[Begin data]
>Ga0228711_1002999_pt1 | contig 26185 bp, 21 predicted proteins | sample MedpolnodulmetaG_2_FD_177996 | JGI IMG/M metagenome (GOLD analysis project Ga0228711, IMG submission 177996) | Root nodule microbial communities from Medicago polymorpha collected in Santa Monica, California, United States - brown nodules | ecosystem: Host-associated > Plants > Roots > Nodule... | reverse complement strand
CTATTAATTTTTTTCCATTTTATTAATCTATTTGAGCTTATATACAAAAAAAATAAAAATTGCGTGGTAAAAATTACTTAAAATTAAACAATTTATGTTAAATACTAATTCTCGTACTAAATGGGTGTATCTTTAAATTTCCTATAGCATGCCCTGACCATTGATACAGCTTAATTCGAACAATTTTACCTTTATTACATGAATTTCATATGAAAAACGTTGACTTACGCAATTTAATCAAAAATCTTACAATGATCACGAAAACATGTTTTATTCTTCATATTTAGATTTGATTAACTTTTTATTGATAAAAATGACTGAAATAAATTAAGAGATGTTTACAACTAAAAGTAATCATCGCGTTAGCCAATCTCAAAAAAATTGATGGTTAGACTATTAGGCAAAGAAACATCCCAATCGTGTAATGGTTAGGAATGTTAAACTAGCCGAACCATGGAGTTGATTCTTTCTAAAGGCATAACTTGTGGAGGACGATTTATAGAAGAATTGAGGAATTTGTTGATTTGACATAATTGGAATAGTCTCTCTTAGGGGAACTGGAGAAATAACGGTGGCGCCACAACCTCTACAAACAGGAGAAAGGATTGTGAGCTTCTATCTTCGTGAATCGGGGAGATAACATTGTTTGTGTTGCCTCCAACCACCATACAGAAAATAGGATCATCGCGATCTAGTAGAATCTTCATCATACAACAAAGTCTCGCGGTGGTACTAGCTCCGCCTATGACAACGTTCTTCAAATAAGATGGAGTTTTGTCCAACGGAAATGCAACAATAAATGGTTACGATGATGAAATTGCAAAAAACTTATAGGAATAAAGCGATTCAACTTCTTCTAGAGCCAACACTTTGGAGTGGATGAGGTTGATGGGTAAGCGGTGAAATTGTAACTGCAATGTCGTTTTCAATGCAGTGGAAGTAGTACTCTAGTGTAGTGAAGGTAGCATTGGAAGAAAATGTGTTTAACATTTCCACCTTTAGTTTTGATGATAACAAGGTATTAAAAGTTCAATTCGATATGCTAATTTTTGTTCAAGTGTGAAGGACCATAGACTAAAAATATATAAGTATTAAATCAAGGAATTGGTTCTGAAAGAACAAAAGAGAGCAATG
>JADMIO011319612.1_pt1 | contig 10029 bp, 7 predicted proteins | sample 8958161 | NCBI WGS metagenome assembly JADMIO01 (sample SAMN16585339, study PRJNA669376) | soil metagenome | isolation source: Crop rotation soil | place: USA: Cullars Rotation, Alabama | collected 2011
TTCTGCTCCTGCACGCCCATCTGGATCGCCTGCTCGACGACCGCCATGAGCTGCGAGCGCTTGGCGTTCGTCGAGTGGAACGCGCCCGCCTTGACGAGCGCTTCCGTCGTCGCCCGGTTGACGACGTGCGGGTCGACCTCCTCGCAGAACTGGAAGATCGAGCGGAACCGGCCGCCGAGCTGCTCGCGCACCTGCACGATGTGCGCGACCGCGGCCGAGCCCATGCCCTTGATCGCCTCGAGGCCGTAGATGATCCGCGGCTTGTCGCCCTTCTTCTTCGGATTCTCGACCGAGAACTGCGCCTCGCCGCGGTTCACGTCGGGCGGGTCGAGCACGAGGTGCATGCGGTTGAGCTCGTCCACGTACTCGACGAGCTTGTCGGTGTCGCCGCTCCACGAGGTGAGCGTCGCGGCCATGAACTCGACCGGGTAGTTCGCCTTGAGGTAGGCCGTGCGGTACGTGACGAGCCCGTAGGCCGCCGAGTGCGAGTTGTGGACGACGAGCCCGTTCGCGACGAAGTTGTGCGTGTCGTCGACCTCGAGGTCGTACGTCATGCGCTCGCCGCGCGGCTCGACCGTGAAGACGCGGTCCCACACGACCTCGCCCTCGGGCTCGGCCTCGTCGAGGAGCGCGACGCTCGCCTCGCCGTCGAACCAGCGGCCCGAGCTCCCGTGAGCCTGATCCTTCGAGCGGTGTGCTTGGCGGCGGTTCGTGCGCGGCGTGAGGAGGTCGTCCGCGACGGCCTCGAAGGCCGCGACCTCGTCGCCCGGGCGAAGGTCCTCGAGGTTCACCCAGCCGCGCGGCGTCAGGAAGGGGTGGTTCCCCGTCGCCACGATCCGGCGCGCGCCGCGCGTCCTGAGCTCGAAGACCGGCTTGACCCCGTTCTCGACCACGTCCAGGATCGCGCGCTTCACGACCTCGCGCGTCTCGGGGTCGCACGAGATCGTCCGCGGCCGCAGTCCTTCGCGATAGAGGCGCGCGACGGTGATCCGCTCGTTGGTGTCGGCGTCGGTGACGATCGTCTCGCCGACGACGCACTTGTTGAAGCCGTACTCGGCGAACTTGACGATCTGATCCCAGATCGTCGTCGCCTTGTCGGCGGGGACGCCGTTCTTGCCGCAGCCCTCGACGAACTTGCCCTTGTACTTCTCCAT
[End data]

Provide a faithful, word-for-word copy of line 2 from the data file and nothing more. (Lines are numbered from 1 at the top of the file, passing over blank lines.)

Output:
CTATTAATTTTTTTCCATTTTATTAATCTATTTGAGCTTATATACAAAAAAAATAAAAATTGCGTGGTAAAAATTACTTAAAATTAAACAATTTATGTTAAATACTAATTCTCGTACTAAATGGGTGTATCTTTAAATTTCCTATAGCATGCCCTGACCATTGATACAGCTTAATTCGAACAATTTTACCTTTATTACATGAATTTCATATGAAAAACGTTGACTTACGCAATTTAATCAAAAATCTTACAATGATCACGAAAACATGTTTTATTCTTCATATTTAGATTTGATTAACTTTTTATTGATAAAAATGACTGAAATAAATTAAGAGATGTTTACAACTAAAAGTAATCATCGCGTTAGCCAATCTCAAAAAAATTGATGGTTAGACTATTAGGCAAAGAAACATCCCAATCGTGTAATGGTTAGGAATGTTAAACTAGCCGAACCATGGAGTTGATTCTTTCTAAAGGCATAACTTGTGGAGGACGATTTATAGAAGAATTGAGGAATTTGTTGATTTGACATAATTGGAATAGTCTCTCTTAGGGGAACTGGAGAAATAACGGTGGCGCCACAACCTCTACAAACAGGAGAAAGGATTGTGAGCTTCTATCTTCGTGAATCGGGGAGATAACATTGTTTGTGTTGCCTCCAACCACCATACAGAAAATAGGATCATCGCGATCTAGTAGAATCTTCATCATACAACAAAGTCTCGCGGTGGTACTAGCTCCGCCTATGACAACGTTCTTCAAATAAGATGGAGTTTTGTCCAACGGAAATGCAACAATAAATGGTTACGATGATGAAATTGCAAAAAACTTATAGGAATAAAGCGATTCAACTTCTTCTAGAGCCAACACTTTGGAGTGGATGAGGTTGATGGGTAAGCGGTGAAATTGTAACTGCAATGTCGTTTTCAATGCAGTGGAAGTAGTACTCTAGTGTAGTGAAGGTAGCATTGGAAGAAAATGTGTTTAACATTTCCACCTTTAGTTTTGATGATAACAAGGTATTAAAAGTTCAATTCGATATGCTAATTTTTGTTCAAGTGTGAAGGACCATAGACTAAAAATATATAAGTATTAAATCAAGGAATTGGTTCTGAAAGAACAAAAGAGAGCAATG